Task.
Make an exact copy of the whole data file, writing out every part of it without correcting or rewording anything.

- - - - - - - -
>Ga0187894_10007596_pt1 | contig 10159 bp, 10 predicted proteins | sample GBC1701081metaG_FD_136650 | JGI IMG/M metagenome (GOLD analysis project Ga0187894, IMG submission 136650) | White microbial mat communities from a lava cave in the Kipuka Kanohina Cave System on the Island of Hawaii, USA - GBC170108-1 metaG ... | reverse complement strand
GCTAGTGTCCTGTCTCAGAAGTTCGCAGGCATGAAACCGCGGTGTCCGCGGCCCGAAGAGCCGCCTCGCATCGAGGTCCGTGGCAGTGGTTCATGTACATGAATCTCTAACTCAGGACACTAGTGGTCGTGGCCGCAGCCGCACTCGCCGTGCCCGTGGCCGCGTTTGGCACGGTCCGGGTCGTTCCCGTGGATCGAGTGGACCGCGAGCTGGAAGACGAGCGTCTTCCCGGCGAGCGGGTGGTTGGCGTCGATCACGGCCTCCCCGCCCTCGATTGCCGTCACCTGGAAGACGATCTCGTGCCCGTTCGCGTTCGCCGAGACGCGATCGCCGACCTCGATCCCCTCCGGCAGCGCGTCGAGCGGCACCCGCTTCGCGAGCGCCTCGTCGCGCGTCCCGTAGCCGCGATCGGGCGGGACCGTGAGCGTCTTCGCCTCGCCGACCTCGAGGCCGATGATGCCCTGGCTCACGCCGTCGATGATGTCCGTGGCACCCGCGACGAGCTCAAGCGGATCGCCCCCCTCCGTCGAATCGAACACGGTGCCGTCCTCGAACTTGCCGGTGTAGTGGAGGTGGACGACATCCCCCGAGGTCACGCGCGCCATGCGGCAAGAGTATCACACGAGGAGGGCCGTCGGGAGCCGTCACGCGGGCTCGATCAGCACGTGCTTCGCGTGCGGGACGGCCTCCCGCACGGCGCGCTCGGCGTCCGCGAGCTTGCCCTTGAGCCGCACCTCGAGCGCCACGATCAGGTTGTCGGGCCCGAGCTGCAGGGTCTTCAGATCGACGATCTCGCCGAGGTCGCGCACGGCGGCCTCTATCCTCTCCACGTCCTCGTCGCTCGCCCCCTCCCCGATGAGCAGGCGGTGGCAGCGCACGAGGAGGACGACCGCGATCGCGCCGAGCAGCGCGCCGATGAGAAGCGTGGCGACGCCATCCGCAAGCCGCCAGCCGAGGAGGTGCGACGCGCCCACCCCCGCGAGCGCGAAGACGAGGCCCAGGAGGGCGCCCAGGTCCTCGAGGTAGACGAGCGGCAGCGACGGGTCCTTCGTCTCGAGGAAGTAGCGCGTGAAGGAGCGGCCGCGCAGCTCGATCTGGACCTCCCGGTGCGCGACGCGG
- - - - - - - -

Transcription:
>Ga0187894_10007596_pt1 | contig 10159 bp, 10 predicted proteins | sample GBC1701081metaG_FD_136650 | JGI IMG/M metagenome (GOLD analysis project Ga0187894, IMG submission 136650) | White microbial mat communities from a lava cave in the Kipuka Kanohina Cave System on the Island of Hawaii, USA - GBC170108-1 metaG ... | reverse complement strand
GCTAGTGTCCTGTCTCAGAAGTTCGCAGGCATGAAACCGCGGTGTCCGCGGCCCGAAGAGCCGCCTCGCATCGAGGTCCGTGGCAGTGGTTCATGTACATGAATCTCTAACTCAGGACACTAGTGGTCGTGGCCGCAGCCGCACTCGCCGTGCCCGTGGCCGCGTTTGGCACGGTCCGGGTCGTTCCCGTGGATCGAGTGGACCGCGAGCTGGAAGACGAGCGTCTTCCCGGCGAGCGGGTGGTTGGCGTCGATCACGGCCTCCCCGCCCTCGATTGCCGTCACCTGGAAGACGATCTCGTGCCCGTTCGCGTTCGCCGAGACGCGATCGCCGACCTCGATCCCCTCCGGCAGCGCGTCGAGCGGCACCCGCTTCGCGAGCGCCTCGTCGCGCGTCCCGTAGCCGCGATCGGGCGGGACCGTGAGCGTCTTCGCCTCGCCGACCTCGAGGCCGATGATGCCCTGGCTCACGCCGTCGATGATGTCCGTGGCACCCGCGACGAGCTCAAGCGGATCGCCCCCCTCCGTCGAATCGAACACGGTGCCGTCCTCGAACTTGCCGGTGTAGTGGAGGTGGACGACATCCCCCGAGGTCACGCGCGCCATGCGGCAAGAGTATCACACGAGGAGGGCCGTCGGGAGCCGTCACGCGGGCTCGATCAGCACGTGCTTCGCGTGCGGGACGGCCTCCCGCACGGCGCGCTCGGCGTCCGCGAGCTTGCCCTTGAGCCGCACCTCGAGCGCCACGATCAGGTTGTCGGGCCCGAGCTGCAGGGTCTTCAGATCGACGATCTCGCCGAGGTCGCGCACGGCGGCCTCTATCCTCTCCACGTCCTCGTCGCTCGCCCCCTCCCCGATGAGCAGGCGGTGGCAGCGCACGAGGAGGACGACCGCGATCGCGCCGAGCAGCGCGCCGATGAGAAGCGTGGCGACGCCATCCGCAAGCCGCCAGCCGAGGAGGTGCGACGCGCCCACCCCCGCGAGCGCGAAGACGAGGCCCAGGAGGGCGCCCAGGTCCTCGAGGTAGACGAGCGGCAGCGACGGGTCCTTCGTCTCGAGGAAGTAGCGCGTGAAGGAGCGGCCGCGCAGCTCGATCTGGACCTCCCGGTGCGCGACGCGG